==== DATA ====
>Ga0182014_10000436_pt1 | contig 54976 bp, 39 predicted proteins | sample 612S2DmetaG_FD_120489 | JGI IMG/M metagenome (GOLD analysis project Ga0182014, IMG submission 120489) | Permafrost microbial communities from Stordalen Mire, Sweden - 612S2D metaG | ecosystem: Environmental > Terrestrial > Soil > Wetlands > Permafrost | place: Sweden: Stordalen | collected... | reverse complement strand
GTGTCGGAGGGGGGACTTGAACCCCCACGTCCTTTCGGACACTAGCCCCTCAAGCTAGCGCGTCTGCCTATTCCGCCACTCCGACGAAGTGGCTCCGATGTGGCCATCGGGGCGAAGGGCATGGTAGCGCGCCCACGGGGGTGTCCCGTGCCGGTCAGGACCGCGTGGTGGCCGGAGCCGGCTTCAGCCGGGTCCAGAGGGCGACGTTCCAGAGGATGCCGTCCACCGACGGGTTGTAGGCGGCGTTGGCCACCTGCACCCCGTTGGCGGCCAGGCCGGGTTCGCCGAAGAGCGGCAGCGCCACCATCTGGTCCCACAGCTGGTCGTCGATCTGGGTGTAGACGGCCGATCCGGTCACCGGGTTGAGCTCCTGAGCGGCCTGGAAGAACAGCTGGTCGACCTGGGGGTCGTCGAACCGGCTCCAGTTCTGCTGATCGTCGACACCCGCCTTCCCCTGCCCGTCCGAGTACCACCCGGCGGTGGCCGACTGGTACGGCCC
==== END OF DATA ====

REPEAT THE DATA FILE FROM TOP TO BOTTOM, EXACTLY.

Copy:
>Ga0182014_10000436_pt1 | contig 54976 bp, 39 predicted proteins | sample 612S2DmetaG_FD_120489 | JGI IMG/M metagenome (GOLD analysis project Ga0182014, IMG submission 120489) | Permafrost microbial communities from Stordalen Mire, Sweden - 612S2D metaG | ecosystem: Environmental > Terrestrial > Soil > Wetlands > Permafrost | place: Sweden: Stordalen | collected... | reverse complement strand
GTGTCGGAGGGGGGACTTGAACCCCCACGTCCTTTCGGACACTAGCCCCTCAAGCTAGCGCGTCTGCCTATTCCGCCACTCCGACGAAGTGGCTCCGATGTGGCCATCGGGGCGAAGGGCATGGTAGCGCGCCCACGGGGGTGTCCCGTGCCGGTCAGGACCGCGTGGTGGCCGGAGCCGGCTTCAGCCGGGTCCAGAGGGCGACGTTCCAGAGGATGCCGTCCACCGACGGGTTGTAGGCGGCGTTGGCCACCTGCACCCCGTTGGCGGCCAGGCCGGGTTCGCCGAAGAGCGGCAGCGCCACCATCTGGTCCCACAGCTGGTCGTCGATCTGGGTGTAGACGGCCGATCCGGTCACCGGGTTGAGCTCCTGAGCGGCCTGGAAGAACAGCTGGTCGACCTGGGGGTCGTCGAACCGGCTCCAGTTCTGCTGATCGTCGACACCCGCCTTCCCCTGCCCGTCCGAGTACCACCCGGCGGTGGCCGACTGGTACGGCCC